Friday, August 28, 2015

Trump in the Blank

There is a positive relationship between the length of Donald Trump's time atop the Republican presidential primary polls and the breadth of coverage he receives from the news media. As one increases, the other increases as well. But then again, that is how this process tends to work. In the Sides and Vavreck parlance, it's discovery, scrutiny and decline.

The temptation is perhaps to address why, given ample fodder, scrutiny has not yet yielded to decline in Mr. Trump's case. In fact, that discussion -- why hasn't that decline happened? -- has claimed a sizable chunk of the scrutiny phase to this point. Yet, there have been several extended, in-depth discussions of Mr. Trump's policy positions on a number of issues, too.

Mark this last full week of August 2015 down as the week that Mr. Trump's continued polling success intersected with how that might translate into primary success next year. Another way of looking at this is that folks have run out of things to write about Mr. Trump and have finally gotten to the delegate selection rules. If a polling boomlet lasts long enough, people will get bored enough to start talking about the rules.1

The problem with the rules portion of the scrutiny phase (if it comes at all) is that it can often seem haphazardly thrown together and ultimately misguided. That description might be a bit overboard, but it roughly fits the scenario(s) that Josh Marshall and David Fishback have woven together concerning Trump and the the Republican delegate selection rules in place for next year.

That scenario goes something like this:
  1. Trump has the support of a quarter to a third of the Republican primary electorate.2
  2. Trump wins and/or wins a good amount of delegates from the carve-out states and those primaries and caucuses that follow during the proportionality window (March 1-14).
  3. Trump wraps things up once the proportionality window closes and states can allocate delegates in a winner-take-all fashion.3
  4. Trump is the Republican nominee.
Look at that sequence again. With or without the proportionality window, this is roughly the sequence in which any Republican presidential candidate is nominated. All that Marshall and Fishback have done is add Trump's name to the formula; the "frontrunner's" path to the Republican nomination. It is the 50-75 Rule FHQ discussed at Crystal Ball earlier this year. Some candidate wins some delegates early, creates a small lead (around the point at which 50% of the total number of delegates are allocated) and then widens it (around the time that 75% of the total number of delegates are allocated). That established lead is usually either enough to clinch the nomination or put it well enough out of reach for other candidates to force their withdrawals.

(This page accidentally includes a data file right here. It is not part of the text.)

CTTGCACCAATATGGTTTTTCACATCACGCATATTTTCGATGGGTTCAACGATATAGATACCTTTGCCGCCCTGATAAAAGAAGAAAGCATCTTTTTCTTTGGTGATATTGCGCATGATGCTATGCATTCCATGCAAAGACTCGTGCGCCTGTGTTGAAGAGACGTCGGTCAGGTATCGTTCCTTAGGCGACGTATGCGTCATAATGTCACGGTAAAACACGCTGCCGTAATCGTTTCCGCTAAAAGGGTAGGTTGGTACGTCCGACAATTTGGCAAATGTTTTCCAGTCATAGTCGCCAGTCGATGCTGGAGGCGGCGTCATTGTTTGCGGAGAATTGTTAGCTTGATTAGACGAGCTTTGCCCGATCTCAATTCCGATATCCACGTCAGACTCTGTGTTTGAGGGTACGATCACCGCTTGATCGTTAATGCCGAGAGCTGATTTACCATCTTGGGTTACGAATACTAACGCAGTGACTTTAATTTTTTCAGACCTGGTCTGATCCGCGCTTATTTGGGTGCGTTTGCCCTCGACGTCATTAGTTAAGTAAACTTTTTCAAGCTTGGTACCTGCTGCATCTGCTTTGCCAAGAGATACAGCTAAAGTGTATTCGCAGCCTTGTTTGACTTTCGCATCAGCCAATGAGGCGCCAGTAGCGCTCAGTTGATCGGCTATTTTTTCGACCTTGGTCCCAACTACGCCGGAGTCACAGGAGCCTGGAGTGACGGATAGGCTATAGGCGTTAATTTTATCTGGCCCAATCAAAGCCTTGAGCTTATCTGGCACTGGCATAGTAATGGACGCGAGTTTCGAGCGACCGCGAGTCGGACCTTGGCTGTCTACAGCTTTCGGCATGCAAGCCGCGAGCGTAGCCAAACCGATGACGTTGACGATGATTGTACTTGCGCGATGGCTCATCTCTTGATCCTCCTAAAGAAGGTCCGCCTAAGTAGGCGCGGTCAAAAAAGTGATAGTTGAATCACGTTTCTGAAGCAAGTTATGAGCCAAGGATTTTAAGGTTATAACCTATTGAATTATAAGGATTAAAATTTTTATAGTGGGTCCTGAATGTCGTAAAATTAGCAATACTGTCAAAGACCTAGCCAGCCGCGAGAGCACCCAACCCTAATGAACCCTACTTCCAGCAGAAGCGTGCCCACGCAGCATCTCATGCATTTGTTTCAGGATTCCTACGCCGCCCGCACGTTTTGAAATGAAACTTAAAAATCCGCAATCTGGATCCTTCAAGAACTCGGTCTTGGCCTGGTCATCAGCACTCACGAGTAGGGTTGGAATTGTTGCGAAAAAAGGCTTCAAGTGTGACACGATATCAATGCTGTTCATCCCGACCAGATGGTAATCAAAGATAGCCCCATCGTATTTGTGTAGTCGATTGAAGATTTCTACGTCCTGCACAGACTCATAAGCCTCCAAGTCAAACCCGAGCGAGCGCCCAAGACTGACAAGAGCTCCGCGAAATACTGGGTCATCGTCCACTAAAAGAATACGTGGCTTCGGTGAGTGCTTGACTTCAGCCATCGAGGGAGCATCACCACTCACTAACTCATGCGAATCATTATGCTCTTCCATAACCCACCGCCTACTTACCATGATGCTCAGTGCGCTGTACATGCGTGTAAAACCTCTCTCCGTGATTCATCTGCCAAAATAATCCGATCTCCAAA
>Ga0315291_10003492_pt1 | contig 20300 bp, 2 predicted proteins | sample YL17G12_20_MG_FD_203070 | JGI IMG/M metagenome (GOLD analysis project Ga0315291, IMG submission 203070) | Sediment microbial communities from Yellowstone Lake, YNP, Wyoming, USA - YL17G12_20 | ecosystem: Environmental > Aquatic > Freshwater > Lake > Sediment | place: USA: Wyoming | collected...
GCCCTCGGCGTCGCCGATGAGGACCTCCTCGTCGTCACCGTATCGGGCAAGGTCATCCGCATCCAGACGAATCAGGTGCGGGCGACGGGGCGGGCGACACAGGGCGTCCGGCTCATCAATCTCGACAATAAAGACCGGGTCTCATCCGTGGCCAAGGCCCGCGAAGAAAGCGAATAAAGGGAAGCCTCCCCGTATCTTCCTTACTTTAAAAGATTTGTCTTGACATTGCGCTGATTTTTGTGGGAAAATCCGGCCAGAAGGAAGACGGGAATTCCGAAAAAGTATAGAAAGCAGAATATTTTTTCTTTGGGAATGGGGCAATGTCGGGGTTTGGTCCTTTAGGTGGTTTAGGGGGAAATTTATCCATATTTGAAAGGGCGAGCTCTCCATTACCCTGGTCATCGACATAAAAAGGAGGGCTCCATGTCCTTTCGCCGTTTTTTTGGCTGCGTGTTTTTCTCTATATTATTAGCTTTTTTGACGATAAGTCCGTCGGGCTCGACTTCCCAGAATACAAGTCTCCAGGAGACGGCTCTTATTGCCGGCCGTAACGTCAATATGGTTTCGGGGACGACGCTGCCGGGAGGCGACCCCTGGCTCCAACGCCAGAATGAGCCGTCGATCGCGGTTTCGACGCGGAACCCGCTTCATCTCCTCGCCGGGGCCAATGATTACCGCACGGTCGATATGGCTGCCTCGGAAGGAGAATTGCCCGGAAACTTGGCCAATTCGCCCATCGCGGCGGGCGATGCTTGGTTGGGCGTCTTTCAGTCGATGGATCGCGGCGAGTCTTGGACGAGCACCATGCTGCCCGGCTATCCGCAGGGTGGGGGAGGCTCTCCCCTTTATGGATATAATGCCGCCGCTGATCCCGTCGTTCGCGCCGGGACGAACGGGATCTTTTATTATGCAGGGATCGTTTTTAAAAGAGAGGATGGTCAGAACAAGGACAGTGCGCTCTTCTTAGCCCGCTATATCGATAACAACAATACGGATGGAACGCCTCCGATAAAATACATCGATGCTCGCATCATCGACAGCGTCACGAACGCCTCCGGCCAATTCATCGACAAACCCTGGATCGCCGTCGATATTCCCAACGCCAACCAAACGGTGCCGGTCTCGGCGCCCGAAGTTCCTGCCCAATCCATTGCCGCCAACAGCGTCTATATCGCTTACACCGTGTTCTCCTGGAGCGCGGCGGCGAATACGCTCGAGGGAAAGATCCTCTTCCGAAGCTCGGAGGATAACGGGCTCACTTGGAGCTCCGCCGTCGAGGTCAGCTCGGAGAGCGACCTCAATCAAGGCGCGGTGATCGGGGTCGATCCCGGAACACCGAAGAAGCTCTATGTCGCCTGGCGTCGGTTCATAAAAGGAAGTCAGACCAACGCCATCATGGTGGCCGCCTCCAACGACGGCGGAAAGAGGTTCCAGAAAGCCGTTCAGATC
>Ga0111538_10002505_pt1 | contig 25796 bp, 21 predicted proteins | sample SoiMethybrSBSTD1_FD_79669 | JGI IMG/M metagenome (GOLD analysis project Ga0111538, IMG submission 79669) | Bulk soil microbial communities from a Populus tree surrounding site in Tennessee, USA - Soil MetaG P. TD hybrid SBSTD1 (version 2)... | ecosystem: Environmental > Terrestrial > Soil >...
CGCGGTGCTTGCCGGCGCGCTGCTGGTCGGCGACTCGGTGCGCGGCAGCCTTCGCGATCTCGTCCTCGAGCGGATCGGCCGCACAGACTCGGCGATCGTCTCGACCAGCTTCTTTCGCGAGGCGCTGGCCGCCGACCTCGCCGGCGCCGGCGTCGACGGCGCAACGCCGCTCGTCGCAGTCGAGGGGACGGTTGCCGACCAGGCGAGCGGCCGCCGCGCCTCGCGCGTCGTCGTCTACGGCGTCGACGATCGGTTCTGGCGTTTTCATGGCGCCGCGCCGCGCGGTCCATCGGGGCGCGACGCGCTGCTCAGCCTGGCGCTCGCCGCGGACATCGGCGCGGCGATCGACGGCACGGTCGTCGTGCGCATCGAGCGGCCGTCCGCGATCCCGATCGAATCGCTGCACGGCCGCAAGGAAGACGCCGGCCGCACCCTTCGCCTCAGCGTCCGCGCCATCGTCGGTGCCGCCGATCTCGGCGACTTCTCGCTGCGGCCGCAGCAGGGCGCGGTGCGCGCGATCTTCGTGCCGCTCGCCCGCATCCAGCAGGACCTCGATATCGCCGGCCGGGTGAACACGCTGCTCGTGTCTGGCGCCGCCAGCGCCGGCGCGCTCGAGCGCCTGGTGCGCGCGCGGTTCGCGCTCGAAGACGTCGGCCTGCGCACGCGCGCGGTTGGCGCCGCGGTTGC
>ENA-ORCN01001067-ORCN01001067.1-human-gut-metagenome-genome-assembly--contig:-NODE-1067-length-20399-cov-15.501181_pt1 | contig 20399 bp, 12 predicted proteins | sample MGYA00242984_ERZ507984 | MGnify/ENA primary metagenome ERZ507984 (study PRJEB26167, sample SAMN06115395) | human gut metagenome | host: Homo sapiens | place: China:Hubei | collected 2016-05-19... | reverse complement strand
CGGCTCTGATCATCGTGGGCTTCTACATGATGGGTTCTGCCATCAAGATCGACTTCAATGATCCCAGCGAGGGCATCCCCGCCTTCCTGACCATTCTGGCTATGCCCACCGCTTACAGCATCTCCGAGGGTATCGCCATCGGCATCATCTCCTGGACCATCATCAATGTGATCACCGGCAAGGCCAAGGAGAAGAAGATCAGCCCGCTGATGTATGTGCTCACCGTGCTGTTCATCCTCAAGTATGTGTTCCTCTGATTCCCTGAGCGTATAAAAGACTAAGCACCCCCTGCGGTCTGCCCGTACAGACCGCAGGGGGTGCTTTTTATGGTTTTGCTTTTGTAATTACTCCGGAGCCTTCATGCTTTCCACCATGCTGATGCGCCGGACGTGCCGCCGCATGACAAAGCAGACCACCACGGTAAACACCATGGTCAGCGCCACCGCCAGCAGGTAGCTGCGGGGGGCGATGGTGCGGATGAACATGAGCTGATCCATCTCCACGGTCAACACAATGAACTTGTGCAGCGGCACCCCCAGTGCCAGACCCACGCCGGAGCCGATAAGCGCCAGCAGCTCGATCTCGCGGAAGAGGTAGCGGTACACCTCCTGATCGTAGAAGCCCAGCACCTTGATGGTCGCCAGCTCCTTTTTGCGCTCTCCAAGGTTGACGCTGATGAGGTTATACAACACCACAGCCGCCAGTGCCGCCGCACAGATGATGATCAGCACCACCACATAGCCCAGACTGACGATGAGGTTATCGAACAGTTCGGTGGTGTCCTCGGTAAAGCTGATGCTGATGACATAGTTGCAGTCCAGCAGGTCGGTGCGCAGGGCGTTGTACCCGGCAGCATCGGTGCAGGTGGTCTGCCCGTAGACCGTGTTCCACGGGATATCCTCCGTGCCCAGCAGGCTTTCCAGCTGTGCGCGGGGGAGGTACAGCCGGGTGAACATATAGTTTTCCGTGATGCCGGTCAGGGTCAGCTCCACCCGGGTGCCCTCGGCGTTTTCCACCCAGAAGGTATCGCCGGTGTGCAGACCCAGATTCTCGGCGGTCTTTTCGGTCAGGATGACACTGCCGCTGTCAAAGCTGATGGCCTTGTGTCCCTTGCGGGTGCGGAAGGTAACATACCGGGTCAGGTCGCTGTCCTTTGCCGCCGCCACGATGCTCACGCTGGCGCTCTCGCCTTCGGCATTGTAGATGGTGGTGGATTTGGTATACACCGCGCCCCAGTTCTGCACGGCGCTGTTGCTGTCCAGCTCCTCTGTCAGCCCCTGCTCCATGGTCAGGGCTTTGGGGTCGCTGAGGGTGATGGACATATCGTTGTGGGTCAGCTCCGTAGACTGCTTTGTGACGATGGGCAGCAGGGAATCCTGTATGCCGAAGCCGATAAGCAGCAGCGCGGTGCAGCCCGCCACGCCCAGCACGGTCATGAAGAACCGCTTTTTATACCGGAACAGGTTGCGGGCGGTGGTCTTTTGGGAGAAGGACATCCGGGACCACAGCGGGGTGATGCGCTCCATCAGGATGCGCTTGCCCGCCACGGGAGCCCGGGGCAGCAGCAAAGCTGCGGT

Other than the much sexier, but less likely brokered deadlocked convention scenario, this is the other most widely talked about path by which someone gets to the nomination. Marshall and Fishback have filled in the blank with Trump.

So what? It is a storyless doomsday story that is typical of the summer period before a presidential election year.

See, I told you the scrutiny phase scrapes the bottom of the barrel when it gets to the rules.

1 Hey, some of us are bored/boring enough to write about those rules almost exclusively.

2 This glosses over deeper questions about whether the support Trump now enjoys will actually translate to votes once Iowa kicks things off next year.

3 To be clear, not all states on or after March 15 are winner-take-all. If 2012 is a baseline and North Carolina and Ohio are added to the mix, that is still only eight winner-take-all states. Granted, most of those are huddled around March 15 or in the last half of March. But not all of the states are winner-take-all once the proportionality window closes at the end of March 14.

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